Gulag, WWII and the Long-run Patterns of Soviet City Growth
AbstractThis paper analyzes the geographical patterns of city growth in the Soviet Union and the Russian Federation in relation to the Stalinist policies of the 1930s to 1950s, and WWII. Using a unique data set on the locations of Gulag camps, and on the evacuation of industrial enterprises during WWII, I estimate the effect of these factors on city growth throughout the Soviet and post-Soviet period. The cities where Gulag camps were located grew significantly faster than similar cities without camps. WWII events (location of the frontlines, evacuation) also affected local population growth, but their impact diminished with time and disappeared completely after 25 years. In contrast, the effect of Gulag camps has been permanent.
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Bibliographic InfoPaper provided by University Library of Munich, Germany in its series MPRA Paper with number 41758.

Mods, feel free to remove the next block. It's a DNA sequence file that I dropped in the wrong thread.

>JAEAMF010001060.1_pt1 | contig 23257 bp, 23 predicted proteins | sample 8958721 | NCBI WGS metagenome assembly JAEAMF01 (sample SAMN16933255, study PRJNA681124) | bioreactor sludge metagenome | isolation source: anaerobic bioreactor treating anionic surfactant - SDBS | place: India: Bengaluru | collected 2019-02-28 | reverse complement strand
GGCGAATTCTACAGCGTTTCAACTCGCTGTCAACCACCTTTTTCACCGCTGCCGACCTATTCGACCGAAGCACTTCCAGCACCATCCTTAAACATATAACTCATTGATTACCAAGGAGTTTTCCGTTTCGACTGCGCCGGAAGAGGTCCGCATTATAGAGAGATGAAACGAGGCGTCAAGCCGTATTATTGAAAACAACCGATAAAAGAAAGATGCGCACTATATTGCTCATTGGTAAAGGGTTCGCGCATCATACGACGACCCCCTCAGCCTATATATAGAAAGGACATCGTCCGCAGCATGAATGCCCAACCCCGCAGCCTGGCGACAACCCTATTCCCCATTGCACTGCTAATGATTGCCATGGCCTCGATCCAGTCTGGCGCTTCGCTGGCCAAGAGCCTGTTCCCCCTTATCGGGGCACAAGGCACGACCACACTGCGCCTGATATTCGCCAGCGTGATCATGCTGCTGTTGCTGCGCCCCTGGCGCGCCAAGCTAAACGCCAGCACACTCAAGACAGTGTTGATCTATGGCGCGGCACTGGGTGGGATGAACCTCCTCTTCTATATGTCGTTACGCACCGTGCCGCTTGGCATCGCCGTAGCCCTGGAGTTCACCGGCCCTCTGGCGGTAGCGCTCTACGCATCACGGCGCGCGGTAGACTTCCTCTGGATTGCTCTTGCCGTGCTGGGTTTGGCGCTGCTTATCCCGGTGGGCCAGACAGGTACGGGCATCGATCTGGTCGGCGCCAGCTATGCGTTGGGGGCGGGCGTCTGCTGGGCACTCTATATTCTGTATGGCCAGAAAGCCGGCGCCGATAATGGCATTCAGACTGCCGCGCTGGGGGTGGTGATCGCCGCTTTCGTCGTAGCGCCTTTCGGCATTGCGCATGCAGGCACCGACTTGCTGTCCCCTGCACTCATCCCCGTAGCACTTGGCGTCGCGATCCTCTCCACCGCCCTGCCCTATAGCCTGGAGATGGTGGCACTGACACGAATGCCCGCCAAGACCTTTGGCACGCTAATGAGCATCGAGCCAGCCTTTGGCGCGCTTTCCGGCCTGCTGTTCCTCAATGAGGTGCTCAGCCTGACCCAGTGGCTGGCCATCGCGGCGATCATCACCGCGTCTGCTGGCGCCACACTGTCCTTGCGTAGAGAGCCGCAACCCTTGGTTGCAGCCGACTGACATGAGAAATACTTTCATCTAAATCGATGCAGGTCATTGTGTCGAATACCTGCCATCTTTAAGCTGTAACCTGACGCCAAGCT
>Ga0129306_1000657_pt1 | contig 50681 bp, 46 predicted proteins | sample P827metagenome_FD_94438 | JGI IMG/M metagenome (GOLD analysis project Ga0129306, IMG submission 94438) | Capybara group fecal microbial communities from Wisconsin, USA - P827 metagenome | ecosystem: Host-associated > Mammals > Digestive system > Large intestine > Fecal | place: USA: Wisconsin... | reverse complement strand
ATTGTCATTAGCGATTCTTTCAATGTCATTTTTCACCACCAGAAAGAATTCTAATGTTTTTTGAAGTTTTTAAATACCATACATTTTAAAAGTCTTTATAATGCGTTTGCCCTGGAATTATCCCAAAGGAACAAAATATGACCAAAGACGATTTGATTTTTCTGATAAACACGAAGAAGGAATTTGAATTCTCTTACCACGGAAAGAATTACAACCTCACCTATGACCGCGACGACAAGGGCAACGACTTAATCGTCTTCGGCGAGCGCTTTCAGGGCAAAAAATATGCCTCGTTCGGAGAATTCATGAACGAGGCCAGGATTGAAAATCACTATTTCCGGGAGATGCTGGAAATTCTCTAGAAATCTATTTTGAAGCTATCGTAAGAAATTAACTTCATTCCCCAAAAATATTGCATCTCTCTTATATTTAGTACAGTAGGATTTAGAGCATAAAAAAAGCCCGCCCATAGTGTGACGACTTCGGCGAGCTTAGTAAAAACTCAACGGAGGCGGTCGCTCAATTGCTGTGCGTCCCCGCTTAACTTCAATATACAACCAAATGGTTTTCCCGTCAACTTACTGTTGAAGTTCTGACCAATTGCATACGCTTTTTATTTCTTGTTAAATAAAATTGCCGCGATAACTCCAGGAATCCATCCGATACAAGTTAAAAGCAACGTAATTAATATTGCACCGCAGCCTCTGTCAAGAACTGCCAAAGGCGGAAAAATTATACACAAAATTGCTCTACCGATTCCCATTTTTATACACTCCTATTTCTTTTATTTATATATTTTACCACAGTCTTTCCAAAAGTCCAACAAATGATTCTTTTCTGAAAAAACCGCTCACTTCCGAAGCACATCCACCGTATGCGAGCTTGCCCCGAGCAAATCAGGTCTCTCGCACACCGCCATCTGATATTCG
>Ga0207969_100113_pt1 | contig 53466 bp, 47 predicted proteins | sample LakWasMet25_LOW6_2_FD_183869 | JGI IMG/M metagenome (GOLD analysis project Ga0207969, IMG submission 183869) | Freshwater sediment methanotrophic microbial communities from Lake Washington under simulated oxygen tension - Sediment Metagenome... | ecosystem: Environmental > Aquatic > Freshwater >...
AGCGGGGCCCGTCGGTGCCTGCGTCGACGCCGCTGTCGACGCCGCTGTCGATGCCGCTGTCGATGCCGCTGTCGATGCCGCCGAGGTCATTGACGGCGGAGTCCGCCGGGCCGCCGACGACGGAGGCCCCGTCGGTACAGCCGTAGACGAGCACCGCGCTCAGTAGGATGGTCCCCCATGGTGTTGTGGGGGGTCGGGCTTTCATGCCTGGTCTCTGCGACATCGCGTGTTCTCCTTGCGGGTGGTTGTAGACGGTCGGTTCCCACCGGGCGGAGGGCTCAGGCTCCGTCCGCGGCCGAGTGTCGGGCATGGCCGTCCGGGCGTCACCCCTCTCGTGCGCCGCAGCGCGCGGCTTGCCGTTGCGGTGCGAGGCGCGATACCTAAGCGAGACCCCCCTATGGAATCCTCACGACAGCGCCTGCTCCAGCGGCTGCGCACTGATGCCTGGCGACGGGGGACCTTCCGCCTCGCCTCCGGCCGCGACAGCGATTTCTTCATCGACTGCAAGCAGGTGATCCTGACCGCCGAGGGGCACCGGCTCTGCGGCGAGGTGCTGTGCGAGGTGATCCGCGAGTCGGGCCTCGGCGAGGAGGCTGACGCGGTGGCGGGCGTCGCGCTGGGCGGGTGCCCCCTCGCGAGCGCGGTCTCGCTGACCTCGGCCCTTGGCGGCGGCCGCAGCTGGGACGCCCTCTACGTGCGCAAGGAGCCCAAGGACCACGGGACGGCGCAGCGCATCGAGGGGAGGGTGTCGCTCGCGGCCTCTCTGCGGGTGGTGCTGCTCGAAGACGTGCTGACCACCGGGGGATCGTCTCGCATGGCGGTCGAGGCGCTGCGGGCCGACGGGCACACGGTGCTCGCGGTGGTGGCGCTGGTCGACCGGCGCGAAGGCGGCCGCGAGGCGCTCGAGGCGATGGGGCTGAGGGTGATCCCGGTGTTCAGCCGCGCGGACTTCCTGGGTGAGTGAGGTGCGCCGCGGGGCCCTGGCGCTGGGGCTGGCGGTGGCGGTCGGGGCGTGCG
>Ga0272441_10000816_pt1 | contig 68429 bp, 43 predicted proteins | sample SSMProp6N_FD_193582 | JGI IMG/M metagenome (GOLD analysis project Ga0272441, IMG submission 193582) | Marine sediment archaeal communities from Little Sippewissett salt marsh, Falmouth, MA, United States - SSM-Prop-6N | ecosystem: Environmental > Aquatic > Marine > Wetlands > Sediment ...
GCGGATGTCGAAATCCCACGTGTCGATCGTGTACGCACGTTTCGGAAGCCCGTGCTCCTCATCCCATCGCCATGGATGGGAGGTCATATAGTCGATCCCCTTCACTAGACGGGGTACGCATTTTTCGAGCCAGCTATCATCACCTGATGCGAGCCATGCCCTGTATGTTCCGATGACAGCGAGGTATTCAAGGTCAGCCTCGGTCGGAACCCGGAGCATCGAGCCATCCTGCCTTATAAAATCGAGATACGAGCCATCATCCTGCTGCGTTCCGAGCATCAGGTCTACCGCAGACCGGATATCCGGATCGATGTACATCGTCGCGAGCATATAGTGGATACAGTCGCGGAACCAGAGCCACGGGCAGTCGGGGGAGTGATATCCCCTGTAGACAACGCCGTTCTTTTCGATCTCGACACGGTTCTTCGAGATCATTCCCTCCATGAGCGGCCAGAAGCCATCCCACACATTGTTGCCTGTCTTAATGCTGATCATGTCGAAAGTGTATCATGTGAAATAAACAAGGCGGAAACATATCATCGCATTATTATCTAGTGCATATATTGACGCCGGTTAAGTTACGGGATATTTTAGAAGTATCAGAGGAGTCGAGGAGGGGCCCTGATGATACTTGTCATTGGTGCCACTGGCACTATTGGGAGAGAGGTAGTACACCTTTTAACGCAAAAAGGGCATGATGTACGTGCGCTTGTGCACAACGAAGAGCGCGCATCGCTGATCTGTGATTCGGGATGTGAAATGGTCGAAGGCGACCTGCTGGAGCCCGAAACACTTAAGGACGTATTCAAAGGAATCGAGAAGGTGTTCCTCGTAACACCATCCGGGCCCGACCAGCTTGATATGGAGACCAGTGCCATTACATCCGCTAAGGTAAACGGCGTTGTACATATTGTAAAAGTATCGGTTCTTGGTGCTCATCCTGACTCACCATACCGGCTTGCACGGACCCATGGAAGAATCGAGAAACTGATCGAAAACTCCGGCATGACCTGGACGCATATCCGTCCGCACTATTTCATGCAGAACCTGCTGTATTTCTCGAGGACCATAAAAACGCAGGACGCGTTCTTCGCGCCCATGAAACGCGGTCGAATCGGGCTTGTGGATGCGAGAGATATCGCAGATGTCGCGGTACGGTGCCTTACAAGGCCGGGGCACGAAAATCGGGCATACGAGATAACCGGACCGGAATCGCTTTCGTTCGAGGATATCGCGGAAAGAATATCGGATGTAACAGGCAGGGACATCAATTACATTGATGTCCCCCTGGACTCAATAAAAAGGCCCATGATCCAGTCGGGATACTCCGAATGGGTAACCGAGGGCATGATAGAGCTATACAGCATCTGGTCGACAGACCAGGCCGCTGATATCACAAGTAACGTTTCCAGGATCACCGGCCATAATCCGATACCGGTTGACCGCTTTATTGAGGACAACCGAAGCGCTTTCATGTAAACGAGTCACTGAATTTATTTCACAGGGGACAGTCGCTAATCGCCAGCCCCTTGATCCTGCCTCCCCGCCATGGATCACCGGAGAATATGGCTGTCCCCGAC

Date of creation: 09 Sep 2012
Date of revision:
Cities; USSR; Gulag; WWII;
Find related papers by JEL classification:
- P25 - Economic Systems - - Socialist Systems and Transition Economies - - - Urban, Rural, and Regional Economics
- R12 - Urban, Rural, Regional, Real Estate, and Transportation Economics - - General Regional Economics - - - Size and Spatial Distributions of Regional Economic Activity; Interregional Trade (economic geography)
- R11 - Urban, Rural, Regional, Real Estate, and Transportation Economics - - General Regional Economics - - - Regional Economic Activity: Growth, Development, Environmental Issues, and Changes
This paper has been announced in the following NEP Reports:
- NEP-ALL-2012-10-20 (All new papers)
- NEP-HIS-2012-10-20 (Business, Economic & Financial History)
- NEP-TRA-2012-10-20 (Transition Economics)
- NEP-URE-2012-10-20 (Urban & Real Estate Economics)
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